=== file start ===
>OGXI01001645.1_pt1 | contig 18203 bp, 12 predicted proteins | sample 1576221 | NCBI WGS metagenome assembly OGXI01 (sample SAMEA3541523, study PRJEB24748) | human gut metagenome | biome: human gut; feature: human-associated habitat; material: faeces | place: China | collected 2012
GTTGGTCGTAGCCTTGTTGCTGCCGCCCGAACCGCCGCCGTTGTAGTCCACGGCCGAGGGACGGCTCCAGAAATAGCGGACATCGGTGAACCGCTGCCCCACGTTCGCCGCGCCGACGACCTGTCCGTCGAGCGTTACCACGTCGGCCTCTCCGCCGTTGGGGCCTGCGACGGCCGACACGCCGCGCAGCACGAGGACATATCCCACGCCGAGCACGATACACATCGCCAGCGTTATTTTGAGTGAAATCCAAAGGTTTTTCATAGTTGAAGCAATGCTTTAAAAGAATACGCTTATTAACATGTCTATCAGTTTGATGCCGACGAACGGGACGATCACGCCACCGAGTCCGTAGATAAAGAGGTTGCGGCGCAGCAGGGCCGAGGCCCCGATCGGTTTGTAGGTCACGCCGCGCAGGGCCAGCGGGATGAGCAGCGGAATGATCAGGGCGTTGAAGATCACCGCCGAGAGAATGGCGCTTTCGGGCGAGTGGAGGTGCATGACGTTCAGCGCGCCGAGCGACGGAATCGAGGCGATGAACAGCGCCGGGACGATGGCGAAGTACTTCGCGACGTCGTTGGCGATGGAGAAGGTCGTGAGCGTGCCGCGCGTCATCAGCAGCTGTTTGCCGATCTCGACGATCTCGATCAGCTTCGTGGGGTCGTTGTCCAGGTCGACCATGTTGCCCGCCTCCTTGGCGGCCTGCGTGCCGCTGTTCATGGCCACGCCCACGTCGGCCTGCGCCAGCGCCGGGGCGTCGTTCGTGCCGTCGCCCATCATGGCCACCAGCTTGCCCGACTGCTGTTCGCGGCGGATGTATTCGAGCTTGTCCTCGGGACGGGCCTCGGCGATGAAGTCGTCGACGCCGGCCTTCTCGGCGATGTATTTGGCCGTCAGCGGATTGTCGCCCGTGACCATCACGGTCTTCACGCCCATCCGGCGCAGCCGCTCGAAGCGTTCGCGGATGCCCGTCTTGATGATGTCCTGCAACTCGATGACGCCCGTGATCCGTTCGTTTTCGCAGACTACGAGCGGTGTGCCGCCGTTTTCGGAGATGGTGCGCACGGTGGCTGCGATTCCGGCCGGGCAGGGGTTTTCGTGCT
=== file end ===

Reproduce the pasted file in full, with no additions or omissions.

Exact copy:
>OGXI01001645.1_pt1 | contig 18203 bp, 12 predicted proteins | sample 1576221 | NCBI WGS metagenome assembly OGXI01 (sample SAMEA3541523, study PRJEB24748) | human gut metagenome | biome: human gut; feature: human-associated habitat; material: faeces | place: China | collected 2012
GTTGGTCGTAGCCTTGTTGCTGCCGCCCGAACCGCCGCCGTTGTAGTCCACGGCCGAGGGACGGCTCCAGAAATAGCGGACATCGGTGAACCGCTGCCCCACGTTCGCCGCGCCGACGACCTGTCCGTCGAGCGTTACCACGTCGGCCTCTCCGCCGTTGGGGCCTGCGACGGCCGACACGCCGCGCAGCACGAGGACATATCCCACGCCGAGCACGATACACATCGCCAGCGTTATTTTGAGTGAAATCCAAAGGTTTTTCATAGTTGAAGCAATGCTTTAAAAGAATACGCTTATTAACATGTCTATCAGTTTGATGCCGACGAACGGGACGATCACGCCACCGAGTCCGTAGATAAAGAGGTTGCGGCGCAGCAGGGCCGAGGCCCCGATCGGTTTGTAGGTCACGCCGCGCAGGGCCAGCGGGATGAGCAGCGGAATGATCAGGGCGTTGAAGATCACCGCCGAGAGAATGGCGCTTTCGGGCGAGTGGAGGTGCATGACGTTCAGCGCGCCGAGCGACGGAATCGAGGCGATGAACAGCGCCGGGACGATGGCGAAGTACTTCGCGACGTCGTTGGCGATGGAGAAGGTCGTGAGCGTGCCGCGCGTCATCAGCAGCTGTTTGCCGATCTCGACGATCTCGATCAGCTTCGTGGGGTCGTTGTCCAGGTCGACCATGTTGCCCGCCTCCTTGGCGGCCTGCGTGCCGCTGTTCATGGCCACGCCCACGTCGGCCTGCGCCAGCGCCGGGGCGTCGTTCGTGCCGTCGCCCATCATGGCCACCAGCTTGCCCGACTGCTGTTCGCGGCGGATGTATTCGAGCTTGTCCTCGGGACGGGCCTCGGCGATGAAGTCGTCGACGCCGGCCTTCTCGGCGATGTATTTGGCCGTCAGCGGATTGTCGCCCGTGACCATCACGGTCTTCACGCCCATCCGGCGCAGCCGCTCGAAGCGTTCGCGGATGCCCGTCTTGATGATGTCCTGCAACTCGATGACGCCCGTGATCCGTTCGTTTTCGCAGACTACGAGCGGTGTGCCGCCGTTTTCGGAGATGGTGCGCACGGTGGCTGCGATTCCGGCCGGGCAGGGGTTTTCGTGCT